Other than that I just needed to plug in the power cords of my modem and router and I would be good to go right?
Not so fast.
After powering on and booting up for a few minutes, my modem didn’t look like it normally does.
I’m used to seeing all the lights turn green on my modem, so I was surprised when a few of them turned orange.
Once I recovered from my state of shock, I looked into the issue at hand.
I accessed my modem’s owner manual to find out what the lights on my modem mean.
It turns out, these two orange lights were telling me I had a problem with my internet connection. For some reason, my modem was not communicating with the ISP like it should.
After registering my modem’s MAC address with my ISP, here’s what my modem looked like.
The two lights that were orange turned green. When this happened I was able to use the internet in my new home.
Not only could I take my internet modem to a new house, but I was able to use the router I own in my new house as well.
All in all, my experiment was a success and I was thankful I didn’t have to spend any money on new equipment.
Considerations when moving a modem to a new house
There’s an important takeaway I want you to understand if you’re planning on moving and you want to take your modem with you.
Just because I was able to use my modem at my new house doesn’t mean that you will be able to.
With that said, there are a few things you can look into before you move to determine if you’ll be able to use your modem in your new home or not.
Let’s take a look at each of these considerations.
You must have an internet plan in place at your new home
This one may seem obvious, but it’s sometimes overlooked.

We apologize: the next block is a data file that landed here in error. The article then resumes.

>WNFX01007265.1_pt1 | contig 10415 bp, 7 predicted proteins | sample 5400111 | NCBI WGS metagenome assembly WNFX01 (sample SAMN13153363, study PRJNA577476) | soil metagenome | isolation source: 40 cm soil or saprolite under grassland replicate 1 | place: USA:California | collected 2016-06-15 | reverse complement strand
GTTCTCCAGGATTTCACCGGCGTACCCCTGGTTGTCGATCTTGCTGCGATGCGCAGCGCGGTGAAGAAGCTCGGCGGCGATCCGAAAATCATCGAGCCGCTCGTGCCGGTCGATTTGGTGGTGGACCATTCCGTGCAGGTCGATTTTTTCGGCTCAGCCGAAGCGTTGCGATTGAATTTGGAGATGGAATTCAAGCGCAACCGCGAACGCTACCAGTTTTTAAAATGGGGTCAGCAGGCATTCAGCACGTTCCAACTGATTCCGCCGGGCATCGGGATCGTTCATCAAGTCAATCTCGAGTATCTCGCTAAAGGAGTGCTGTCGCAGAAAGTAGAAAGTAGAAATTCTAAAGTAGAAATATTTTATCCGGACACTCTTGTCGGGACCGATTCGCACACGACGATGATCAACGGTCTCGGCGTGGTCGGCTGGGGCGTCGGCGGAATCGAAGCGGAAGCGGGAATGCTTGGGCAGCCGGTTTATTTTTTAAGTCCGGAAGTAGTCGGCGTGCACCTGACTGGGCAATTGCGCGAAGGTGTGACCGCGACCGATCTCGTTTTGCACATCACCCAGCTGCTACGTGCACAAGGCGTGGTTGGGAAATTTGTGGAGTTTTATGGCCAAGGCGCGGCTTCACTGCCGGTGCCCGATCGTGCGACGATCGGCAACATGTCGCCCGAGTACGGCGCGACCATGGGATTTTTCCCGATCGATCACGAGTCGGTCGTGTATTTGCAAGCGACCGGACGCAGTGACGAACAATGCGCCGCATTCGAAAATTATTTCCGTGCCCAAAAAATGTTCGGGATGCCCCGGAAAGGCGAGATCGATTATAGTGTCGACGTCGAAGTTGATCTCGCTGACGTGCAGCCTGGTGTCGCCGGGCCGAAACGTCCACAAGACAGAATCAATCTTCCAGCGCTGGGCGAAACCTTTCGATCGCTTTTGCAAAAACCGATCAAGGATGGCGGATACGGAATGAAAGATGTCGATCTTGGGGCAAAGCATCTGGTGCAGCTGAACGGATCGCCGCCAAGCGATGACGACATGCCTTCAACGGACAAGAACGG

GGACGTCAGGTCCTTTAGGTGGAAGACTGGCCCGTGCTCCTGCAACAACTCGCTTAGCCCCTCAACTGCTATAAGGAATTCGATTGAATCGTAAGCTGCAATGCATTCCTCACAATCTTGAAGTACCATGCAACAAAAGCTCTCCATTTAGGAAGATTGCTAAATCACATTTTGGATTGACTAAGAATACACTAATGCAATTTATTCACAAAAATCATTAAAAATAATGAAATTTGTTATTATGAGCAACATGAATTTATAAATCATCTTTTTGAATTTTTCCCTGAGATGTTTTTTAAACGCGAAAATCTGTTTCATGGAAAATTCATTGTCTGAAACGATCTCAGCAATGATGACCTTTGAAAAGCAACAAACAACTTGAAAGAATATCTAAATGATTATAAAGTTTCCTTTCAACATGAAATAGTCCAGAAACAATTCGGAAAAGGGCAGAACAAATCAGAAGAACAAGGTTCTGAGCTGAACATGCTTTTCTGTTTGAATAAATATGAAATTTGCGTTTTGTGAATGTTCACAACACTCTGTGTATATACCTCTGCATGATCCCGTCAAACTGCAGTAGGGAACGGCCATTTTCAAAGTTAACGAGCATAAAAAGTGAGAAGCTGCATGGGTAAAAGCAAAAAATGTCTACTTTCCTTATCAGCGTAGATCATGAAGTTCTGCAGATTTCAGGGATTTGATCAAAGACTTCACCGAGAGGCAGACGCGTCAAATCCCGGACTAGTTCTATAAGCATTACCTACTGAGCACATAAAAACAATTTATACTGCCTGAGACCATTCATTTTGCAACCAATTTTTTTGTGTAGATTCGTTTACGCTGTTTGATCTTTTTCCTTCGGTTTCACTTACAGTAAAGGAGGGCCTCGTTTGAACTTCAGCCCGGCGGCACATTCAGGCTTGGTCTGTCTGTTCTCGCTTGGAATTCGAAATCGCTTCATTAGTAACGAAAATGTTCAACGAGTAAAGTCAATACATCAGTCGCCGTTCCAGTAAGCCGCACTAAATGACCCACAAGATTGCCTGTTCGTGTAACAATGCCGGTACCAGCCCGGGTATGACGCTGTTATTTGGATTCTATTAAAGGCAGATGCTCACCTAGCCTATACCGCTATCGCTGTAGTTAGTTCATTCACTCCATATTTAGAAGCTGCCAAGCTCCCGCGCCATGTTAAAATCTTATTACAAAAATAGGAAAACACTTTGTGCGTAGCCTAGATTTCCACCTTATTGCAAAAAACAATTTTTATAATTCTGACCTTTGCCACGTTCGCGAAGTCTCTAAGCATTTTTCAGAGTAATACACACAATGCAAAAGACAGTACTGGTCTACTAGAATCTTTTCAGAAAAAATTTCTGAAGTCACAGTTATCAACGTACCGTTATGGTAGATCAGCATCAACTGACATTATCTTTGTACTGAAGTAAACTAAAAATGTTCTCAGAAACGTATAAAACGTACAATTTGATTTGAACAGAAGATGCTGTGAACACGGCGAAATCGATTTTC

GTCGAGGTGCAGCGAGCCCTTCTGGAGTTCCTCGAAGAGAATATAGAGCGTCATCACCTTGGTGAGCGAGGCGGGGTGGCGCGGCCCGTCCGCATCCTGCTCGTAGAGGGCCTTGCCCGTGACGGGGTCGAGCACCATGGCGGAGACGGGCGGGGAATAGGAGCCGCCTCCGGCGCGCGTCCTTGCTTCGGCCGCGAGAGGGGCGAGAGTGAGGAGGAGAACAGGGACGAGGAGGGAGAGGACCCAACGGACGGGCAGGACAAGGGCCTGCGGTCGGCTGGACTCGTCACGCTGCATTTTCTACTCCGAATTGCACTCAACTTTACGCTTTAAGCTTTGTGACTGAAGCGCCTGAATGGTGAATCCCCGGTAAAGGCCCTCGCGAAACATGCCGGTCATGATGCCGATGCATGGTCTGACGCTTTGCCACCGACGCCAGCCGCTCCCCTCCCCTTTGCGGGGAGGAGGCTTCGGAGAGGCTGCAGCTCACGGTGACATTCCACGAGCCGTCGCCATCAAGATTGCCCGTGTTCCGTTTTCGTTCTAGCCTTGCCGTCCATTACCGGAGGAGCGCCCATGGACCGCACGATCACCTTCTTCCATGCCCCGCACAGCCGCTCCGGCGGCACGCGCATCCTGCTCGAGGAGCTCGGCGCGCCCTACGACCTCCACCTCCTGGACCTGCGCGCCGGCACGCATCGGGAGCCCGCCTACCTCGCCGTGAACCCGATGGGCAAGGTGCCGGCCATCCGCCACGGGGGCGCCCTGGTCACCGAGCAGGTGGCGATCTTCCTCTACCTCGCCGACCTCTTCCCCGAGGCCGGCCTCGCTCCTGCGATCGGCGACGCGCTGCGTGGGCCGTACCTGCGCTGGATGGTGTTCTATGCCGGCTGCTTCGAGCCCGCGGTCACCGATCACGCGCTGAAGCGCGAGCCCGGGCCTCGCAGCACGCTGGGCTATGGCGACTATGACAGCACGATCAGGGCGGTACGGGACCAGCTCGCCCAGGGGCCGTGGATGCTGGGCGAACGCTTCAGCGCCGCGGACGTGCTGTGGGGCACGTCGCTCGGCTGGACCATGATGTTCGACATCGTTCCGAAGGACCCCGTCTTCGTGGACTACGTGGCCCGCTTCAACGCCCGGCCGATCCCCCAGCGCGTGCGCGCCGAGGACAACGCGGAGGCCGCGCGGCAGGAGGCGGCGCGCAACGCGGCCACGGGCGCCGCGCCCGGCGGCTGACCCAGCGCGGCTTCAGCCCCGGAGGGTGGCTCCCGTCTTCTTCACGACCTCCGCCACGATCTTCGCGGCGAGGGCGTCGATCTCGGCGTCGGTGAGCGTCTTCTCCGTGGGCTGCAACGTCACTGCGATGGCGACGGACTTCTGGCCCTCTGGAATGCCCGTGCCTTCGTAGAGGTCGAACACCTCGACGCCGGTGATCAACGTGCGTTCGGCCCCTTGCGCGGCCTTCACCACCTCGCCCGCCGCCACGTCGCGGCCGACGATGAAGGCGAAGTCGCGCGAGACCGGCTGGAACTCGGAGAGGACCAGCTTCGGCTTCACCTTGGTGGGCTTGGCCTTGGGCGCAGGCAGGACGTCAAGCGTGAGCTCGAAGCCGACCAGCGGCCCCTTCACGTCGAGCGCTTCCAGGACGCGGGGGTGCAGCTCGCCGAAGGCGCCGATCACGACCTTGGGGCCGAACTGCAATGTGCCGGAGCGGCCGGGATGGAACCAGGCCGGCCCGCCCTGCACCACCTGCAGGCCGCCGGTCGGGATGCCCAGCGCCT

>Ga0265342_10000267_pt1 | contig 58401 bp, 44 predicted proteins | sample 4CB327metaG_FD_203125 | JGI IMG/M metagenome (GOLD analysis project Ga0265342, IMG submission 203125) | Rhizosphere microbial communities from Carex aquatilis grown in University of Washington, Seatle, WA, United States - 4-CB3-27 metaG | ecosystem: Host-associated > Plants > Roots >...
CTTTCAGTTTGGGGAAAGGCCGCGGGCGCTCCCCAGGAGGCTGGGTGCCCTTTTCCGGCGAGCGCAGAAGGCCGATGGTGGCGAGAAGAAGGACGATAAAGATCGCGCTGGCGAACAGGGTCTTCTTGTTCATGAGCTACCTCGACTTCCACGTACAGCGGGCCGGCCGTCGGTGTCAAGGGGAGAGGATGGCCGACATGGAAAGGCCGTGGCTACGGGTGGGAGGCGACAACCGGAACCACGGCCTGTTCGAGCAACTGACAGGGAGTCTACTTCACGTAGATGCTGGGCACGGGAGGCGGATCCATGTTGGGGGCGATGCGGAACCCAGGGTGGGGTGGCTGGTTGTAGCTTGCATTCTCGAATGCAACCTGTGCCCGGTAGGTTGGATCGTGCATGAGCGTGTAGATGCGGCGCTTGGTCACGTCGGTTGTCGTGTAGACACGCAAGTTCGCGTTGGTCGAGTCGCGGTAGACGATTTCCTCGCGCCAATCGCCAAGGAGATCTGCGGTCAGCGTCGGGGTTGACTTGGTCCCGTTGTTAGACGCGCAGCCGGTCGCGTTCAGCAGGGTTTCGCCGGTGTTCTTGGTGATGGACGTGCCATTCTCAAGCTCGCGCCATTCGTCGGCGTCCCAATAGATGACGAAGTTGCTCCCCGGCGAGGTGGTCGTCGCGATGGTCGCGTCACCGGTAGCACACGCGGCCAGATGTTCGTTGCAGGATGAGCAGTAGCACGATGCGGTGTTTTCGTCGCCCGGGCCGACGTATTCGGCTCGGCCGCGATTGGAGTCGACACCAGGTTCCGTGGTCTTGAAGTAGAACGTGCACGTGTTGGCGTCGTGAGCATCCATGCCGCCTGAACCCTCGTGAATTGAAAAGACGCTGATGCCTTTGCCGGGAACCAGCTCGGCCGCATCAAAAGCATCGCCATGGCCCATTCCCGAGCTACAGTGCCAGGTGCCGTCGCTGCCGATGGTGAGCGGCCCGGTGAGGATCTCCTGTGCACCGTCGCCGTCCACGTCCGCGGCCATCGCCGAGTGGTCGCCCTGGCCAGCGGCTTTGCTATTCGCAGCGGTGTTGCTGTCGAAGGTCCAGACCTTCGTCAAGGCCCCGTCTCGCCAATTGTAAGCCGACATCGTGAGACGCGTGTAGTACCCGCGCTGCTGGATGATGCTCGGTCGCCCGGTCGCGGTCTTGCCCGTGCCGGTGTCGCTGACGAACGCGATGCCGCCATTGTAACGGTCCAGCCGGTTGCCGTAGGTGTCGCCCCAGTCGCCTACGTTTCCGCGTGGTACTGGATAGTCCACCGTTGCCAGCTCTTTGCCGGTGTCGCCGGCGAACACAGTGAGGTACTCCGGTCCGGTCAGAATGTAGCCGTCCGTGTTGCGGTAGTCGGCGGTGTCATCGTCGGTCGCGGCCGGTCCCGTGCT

Your modem will not work in your new home if you don’t have an internet plan in place.
If you’ll be able to use the same ISP that you currently have in your new home, I suggest trying to transfer your service to the new location. This is the easiest way to make sure you have an internet connection for your new home. The ISP will just take your existing plan and move it to your new address for you.
As I mentioned above, I wasn’t able to do this because my roommate was in charge of our internet plan at my old home and he wasn’t moving with me. As a result, I had to call the ISP to have them turn on internet service to my new house.
This is a fairly straightforward process, but you need to make sure you do it before you try to set up your internet. Just make sure you plan in advance so you’re not doing this after you move in to your new place.
Your modem must be compatible with the internet type of your internet plan
Depending upon the type of internet you’ll have at your new home, you may need a different type of modem.
The most common type of internet is cable internet, which is delivered through a coaxial cable. If you’re situation is like mine, you have nothing to worry about. I moved from a house with cable internet to another home that had cable internet.
Due to the fact that the type of internet delivered to my home didn’t change, I knew there was I chance I could use my modem in the new location.
My modem is built for cable internet, and as a result it has a coaxial cable connection.
As you can see, the internet port is labeled “Cable” to indicate it’s meant for cable internet.